Agriculture sector bounces back after two years of contraction

Kenya Agricultural and Livestock Research Organization (KALRO) employee Shamir Misango showing agricultural experts from six African countries varieties of beans at Kakamega KALRO demonstration farm. [Benjamin Sakwa, Standard]

Kenya’s agriculture sector recorded a 7 per cent recovery in 2023 after two consecutive years of contraction.

According to the Kenya National Bureau of Statistics (KNBS), the bounce-back is attributed partly to government intervention through fertiliser subsidies and favourable weather conditions experienced across the country in 2023.

The sector bounced back from 0.3 per cent in 2021 to 2.3 per cent  in 2022 to the current 7 per cent.

Maize production increased by 38.8 per cent, from 34.3 million bags in 2022 to 47.6 million bags in 2023 while green leaf tea production rose from 2,418.2 thousand tonnes in 2022 to 2,577.8 thousand tonnes in 2023.

The value of marketed maize increased from Sh7.9 billion in 2022 to Sh11.3 billion in 2023 while the value of tea increased by 12.5 per cent from Sh156.7 billion in 2022 to Sh176.3 billion in 2023.

The improvement in the agriculture sector led to expansion of export of fresh horticultural produce by 9.9 per cent from 391.5 thousand tonnes in 2022 to 430.2 thousand tonnes in 2023.

The total earnings from marketed agricultural production rose from Sh567.6 billion to Sh628.5 billion recording a 10.7 per cent increase. The increase, according to the survey, was attributed to the high volume of horticulture exported to the international market.

“Earnings from cereals increased by 42.5 per cent to Sh49.1 billion in 2023. Similarly, earnings from horticulture recorded an upward trend from Sh147.1 billion in 2022 to Sh153.7 billion during the year under review,” the survey highlighted.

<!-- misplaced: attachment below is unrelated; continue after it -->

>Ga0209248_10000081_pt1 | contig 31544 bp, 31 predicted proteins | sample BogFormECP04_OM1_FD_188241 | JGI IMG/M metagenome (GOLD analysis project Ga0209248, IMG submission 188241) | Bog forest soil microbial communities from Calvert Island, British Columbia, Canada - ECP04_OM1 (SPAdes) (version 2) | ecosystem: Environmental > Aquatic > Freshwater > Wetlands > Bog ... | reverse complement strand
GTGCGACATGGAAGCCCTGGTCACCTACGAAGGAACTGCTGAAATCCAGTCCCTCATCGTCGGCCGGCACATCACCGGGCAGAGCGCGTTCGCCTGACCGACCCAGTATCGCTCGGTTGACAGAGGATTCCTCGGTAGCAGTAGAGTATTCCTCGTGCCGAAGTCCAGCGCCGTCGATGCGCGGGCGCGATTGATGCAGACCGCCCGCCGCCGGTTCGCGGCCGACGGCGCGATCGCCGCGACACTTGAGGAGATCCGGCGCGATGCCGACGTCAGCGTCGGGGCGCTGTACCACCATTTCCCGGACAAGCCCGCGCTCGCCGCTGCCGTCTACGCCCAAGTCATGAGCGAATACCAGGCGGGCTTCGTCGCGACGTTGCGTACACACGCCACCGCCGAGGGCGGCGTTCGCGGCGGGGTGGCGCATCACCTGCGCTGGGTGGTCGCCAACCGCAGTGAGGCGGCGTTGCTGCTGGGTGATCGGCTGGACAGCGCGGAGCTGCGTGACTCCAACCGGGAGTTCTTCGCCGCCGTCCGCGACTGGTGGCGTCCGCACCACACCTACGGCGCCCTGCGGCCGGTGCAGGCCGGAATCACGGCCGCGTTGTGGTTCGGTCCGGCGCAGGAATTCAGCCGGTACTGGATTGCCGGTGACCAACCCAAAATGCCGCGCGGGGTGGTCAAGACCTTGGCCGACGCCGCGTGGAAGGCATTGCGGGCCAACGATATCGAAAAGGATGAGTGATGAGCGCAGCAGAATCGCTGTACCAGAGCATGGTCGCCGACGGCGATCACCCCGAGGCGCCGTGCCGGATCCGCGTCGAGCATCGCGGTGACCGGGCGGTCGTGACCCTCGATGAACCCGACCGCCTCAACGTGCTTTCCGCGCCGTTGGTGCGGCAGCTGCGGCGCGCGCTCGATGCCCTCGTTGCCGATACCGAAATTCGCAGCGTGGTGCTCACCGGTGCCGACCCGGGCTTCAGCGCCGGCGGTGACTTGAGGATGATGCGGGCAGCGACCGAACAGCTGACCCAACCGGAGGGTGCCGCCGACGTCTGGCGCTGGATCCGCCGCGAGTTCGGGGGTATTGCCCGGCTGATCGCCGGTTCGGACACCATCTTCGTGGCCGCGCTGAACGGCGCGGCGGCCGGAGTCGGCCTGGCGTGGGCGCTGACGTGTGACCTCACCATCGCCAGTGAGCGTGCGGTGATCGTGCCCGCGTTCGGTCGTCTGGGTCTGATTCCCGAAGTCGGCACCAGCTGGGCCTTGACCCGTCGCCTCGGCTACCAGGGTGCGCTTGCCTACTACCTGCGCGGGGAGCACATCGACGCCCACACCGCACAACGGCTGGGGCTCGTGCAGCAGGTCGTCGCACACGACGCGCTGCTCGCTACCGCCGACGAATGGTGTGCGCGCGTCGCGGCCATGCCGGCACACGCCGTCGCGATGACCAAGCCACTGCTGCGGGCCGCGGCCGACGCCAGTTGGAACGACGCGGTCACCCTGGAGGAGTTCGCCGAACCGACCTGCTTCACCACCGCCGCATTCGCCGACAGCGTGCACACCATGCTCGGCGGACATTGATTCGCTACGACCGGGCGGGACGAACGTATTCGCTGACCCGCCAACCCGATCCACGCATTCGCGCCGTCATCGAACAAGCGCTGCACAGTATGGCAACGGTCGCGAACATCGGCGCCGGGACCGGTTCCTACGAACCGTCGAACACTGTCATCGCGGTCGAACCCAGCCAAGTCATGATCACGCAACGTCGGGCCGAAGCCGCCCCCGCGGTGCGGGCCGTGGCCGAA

However, total sugar cane production declined from 8.8 million tonnes in 2022 to 5.6 million tonnes in 2023. Earnings from sugar cane declined by 24.7 per cent from Sh39.4 billion in 2022 to Sh29.6 billion in 2023.

Coffee production declined from 51.9 thousand tonnes in the 2021/22 crop year to 48.7 thousand tonnes in the 2022/23 crop year, a challenge which the survey linked it to Coffee Berry Disease. Earnings from coffee declined from Sh27.3 billion in 2022 to Sh19.9 billion in 2023.

“This reflected a 6.2 per cent decline, largely attributed to the Coffee Berry Disease,” the survey noted.

The earnings from permanent crops recorded a 6.1 per cent increase to Sh202.3 billion in 2023.

Earnings from dry pyrethrum flowers more than doubled from Sh236.0 million in 2022 to Sh512.4 million in 2023.

The increase in earnings from dry pyrethrum flowers, as per the survey, is attributed to higher production coupled with higher prices.

Production of beans increased by 15.7 per cent to 9.6 million bags in 2023, while production of potatoes and sorghum increased by 29.4 per cent and 72.2 per cent to 2.3 million tonnes and 2.2 million bags in 2023.

Millet production also recorded an increase of 42.9 per cent from 0.7 million bags in 2022 to 1 million bags in 2023.

During the period under review, the country imported 203,700 tonnes of wheat in 2023 following wheat production decrease by 16.1 per cent from 368,700 tonnes in 2022 to 309,500 tonnes in 2023.

The increase in wheat imports is largely attributed to the decreased local production.

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